Showing posts with label pork. Show all posts
Showing posts with label pork. Show all posts

Sunday, January 20, 2019

8-hour pork belly



I am a patient man.

When my friend Fredo announced one recent morning that he would be driving from New York to my home in Maine later in the day, I decided that there are worse things than having the oven working all day on a low-and-slow roast to feed him for dinner.



This is just under 5 pounds of pork belly, skin off. I've liberally seasoned the meat side with kosher salt and freshly ground black pepper, then added chopped garlic, thyme and rosemary.



Layer the bottom of a fairly deep roasting pan with large hunks of celery, carrots and fennel, along with plenty of crushed garlic cloves and sprigs of thyme and rosemary.



Roll and tie the pork belly, place it over the vegetables and herbs, then add a generous amount of white wine and/or broth (I used nearly a bottle of chenin blanc and homemade chicken stock).

Cover with aluminum foil and place in the oven pre-heated to 225 degrees F.



Every so often make sure to baste the belly. I did every half hour or so.

At around the 6-hour mark I removed the aluminum foil and turned the heat up to around 350 degrees F.



And after another couple hours (that's 8 total, if you're counting) this is what I wound up with.

Fredo had just arrived from his journey and so we enjoyed cocktails and then a first course while the pork belly rested a bit.

That was around the time that my friend shocked and delighted me by revealing the true nature of his visit. He had overheard me bemoaning the lack of my favorite morning baked good in the place that I live, and made it his duty to lend an assist.



These are some very fine New York bialys, and the very excellent friend who delivered them to me.

Grazie Fredo!

Thursday, January 3, 2019

How to make mortadella



I've waited a long time for this.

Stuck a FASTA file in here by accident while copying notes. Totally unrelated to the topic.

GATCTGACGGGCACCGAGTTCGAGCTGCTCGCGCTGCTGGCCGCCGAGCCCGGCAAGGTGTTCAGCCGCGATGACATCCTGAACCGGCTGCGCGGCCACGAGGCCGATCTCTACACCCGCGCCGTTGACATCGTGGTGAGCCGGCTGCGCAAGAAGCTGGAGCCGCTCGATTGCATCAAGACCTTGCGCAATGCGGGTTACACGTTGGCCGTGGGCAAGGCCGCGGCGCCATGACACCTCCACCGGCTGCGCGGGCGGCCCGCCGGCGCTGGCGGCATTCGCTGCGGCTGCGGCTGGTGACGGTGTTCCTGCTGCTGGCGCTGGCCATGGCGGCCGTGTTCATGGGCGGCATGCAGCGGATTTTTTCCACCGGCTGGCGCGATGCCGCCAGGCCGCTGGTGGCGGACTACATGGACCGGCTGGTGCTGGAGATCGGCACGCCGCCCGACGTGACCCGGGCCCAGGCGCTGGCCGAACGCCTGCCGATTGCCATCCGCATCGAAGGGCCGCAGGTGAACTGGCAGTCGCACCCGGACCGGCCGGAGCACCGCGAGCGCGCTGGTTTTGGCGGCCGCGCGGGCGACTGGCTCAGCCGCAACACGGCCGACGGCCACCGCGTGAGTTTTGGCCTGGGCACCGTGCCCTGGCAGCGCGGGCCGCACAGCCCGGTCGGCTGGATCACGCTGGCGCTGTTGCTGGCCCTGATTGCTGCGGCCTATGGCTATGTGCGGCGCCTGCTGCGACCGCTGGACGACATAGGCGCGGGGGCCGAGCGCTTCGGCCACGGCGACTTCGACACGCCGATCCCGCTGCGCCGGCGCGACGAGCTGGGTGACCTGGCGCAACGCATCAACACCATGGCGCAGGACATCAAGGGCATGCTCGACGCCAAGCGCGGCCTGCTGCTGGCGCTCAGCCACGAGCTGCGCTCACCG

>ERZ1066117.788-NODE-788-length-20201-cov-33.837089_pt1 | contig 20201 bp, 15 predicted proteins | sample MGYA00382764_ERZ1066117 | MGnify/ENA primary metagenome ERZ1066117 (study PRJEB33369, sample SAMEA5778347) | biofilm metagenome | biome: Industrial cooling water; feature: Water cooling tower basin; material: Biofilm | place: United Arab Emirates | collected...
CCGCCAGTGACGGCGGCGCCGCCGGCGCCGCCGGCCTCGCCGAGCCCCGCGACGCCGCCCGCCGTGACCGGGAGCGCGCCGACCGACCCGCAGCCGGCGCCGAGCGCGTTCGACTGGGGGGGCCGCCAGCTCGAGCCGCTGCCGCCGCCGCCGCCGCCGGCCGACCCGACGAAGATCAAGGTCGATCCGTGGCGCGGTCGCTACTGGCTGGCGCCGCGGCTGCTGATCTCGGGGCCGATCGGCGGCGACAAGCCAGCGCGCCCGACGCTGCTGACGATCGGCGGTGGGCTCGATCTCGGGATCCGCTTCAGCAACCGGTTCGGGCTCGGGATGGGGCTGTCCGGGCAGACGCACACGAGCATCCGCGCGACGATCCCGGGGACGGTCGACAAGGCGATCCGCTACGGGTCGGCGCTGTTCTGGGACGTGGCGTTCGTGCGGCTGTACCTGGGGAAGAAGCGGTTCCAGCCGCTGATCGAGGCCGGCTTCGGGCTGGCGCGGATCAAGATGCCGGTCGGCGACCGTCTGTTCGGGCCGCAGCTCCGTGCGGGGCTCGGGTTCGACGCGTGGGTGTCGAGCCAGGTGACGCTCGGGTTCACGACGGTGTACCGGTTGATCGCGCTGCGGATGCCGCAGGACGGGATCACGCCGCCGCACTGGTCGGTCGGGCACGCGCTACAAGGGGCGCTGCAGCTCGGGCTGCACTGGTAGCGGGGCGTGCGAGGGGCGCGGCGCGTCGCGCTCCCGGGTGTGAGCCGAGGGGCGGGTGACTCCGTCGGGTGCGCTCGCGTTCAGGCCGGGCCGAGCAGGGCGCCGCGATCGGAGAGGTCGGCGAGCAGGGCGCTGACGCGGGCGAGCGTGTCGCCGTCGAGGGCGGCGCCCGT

Every year that the entire crew gathers together at my house, for a weeklong visit between Christmas and New Year's, I say the same thing.

"How about we make us some mortadella this year?"

And, well... You are familiar with the expression "crickets," yes?

Tom always finds this an ideal time to shut his eyes and pretend to be asleep (even when standing upright and carrying a drink in his hand). Beth Queen of Bakers often rushes to check what's cooking in the oven, despite the oven's not even being in use. Scott and Giovani's iPhones suddenly turn silent and out of text range. My (long-suffering) Associate, ever the practical member of the group, simply ignores me altogether.

Not this time.

Weeks before our annual gathering this year I circulated the following missive:

Per my repeated (and, to date, scorned) appeals to enlist your assistance in the manufacture and distribution of an authentic Mortadella di Bologna, you are hereby informed that:

Your aid in this project is considered mandatory and non-negotiable.  

In other words, this is no longer a democracy. 

Deal with it.

Ever the consensus builder I provided my friends an authentic recipe with which to familiarize themselves, as well as a video based on that recipe.

The ingredients were awaiting their arrival. I allowed them a good night's sleep, but in the morning it was time to go to work.



Mortadella is, to put it simply, a giant cured pork sausage. Its main ingredients are lean pork (here we have two boneless pork loin roasts weighing in at a little over 3 1/2 pounds combined); 1 pound of pork belly; and 1/2 pound of pork back fat. (The complete list of ingredients is printed at the end.)



Grinding meat is always easier when it's ice cold, or even frozen. Cut all the meat into slices and place in the freezer for a good couple hours. At the same time start getting your grinding equipment as cold as possible. (I put the whole grinding attachment to our KitchenAid mixer in the freezer.)



Mix together 1/2 cup of red wine and 1/2 cup of water and place in the freezer as well.



When the lean pork and pork belly are nearly frozen remove them from the freezer, cut them into cubes and mix together. DO NOT add the back fat at this time; it will be cut into cubes later on but it will not ever be ground.